The history of the Fugates, a family affected by a strange genetic disorder, has resurfaced online this week, leaving many wondering if blue skin is scientifically possible.The Fugates were a family that suffered from methemoglobinemia, passing along blue-tinted skin from generation to generation.
Known as the blue people, the Fugates and others afflicted with the condition lived in the Kentucky hills of Troublesome and Balls Creek through the late 1950s. While most lived to their 80s and 90s without serious illness, the blue people suffered discrimination from their strangely tinted skin.Their story became famous in an article, The Blue People of Troublesome Creek, written by the University of Kentucky's Cathy Trost in 1982.
In the 1960s, a young hematologist, Dr. Madison Cawein III, went to Troublesome Creek from the university to research the affliction and understand what was causing the blue coloring.
Cawein discovered that members of the family suffered from methemoglobinemia, a rare hereditary blood disorder characterized by an abnormal amount of methemoglobin -- a form of hemoglobin -- in the blood.
The National Health Institute explains that while hemoglobin in red blood cells distributes oxygen to the body, methemoglobin cannot release oxygen effectively to body tissues. Without oxygen, the heart, brain, muscles and organs cannot properly develop and die. Methemoglobinemia makes it difficult for the hemoglobin to carry and release oxygen effectively in the body.
Although Cawein died in 1985, his research remains and offers scientists insight into the recessive disease that rarely surfaces today. Methemoglobinemia can be inherited or it can be caused by exposure to certain drugs, foods or chemicals. It was common among the Fugates and in Troublesome Creek due to the close genetic exchanges resulting from inbreeding.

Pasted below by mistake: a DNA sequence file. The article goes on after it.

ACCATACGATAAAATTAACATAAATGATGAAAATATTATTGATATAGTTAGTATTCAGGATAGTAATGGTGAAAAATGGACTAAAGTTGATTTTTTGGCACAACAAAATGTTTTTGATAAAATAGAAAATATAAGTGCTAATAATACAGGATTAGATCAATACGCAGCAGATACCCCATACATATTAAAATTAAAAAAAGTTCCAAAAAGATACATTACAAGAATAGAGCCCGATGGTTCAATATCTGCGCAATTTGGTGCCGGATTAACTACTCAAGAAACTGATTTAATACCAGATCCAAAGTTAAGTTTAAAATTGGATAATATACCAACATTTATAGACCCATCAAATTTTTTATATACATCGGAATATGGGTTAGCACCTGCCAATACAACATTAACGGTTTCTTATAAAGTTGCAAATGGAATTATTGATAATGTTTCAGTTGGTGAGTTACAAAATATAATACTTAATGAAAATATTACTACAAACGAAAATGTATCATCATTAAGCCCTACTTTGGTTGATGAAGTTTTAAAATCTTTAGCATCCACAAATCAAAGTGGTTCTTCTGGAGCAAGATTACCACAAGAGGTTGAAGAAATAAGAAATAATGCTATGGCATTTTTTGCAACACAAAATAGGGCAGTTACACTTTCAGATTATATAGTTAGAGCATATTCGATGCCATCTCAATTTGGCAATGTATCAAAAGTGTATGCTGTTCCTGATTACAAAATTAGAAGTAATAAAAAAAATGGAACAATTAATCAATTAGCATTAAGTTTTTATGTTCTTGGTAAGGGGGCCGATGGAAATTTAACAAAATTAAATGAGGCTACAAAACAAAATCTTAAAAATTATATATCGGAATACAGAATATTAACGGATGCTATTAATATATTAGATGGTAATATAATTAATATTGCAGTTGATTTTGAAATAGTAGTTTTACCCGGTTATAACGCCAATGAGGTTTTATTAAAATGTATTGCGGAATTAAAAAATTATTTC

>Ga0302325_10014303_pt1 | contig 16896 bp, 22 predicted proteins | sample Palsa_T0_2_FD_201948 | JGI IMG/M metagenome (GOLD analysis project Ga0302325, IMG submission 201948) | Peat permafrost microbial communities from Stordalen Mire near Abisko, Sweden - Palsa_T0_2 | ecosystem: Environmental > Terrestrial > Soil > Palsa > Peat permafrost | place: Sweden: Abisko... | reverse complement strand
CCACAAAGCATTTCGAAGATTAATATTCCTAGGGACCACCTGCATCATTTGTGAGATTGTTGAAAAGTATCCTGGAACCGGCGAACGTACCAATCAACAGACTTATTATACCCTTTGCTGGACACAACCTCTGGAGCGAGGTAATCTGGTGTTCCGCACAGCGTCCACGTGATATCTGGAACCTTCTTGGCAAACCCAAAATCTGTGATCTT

There are variations of methemoglobinemia that develop depending on how the disorder was passed to an individual. In addition to the bluish coloring of the skin, more extreme types of the disorder may include symptoms such as developmental delay, mental retardation, heart problems and seizures.
According to ABC News, the Fugates most likely suffered from a deficiency in the enzyme known as cytochrome-b5 methemoglobin reductase, which causes recessive congenital methemoglobinemia.
The disorder can be diagnosed today with a blood, test though instances of methemoglobinemia are rare. To treat severe methemoglobinemia, some patients are given methylene blue. Ascorbic acid, hyperbaric oxygen therapy and exchange transfusions may also reduce the level of methemoglobin in the blood.
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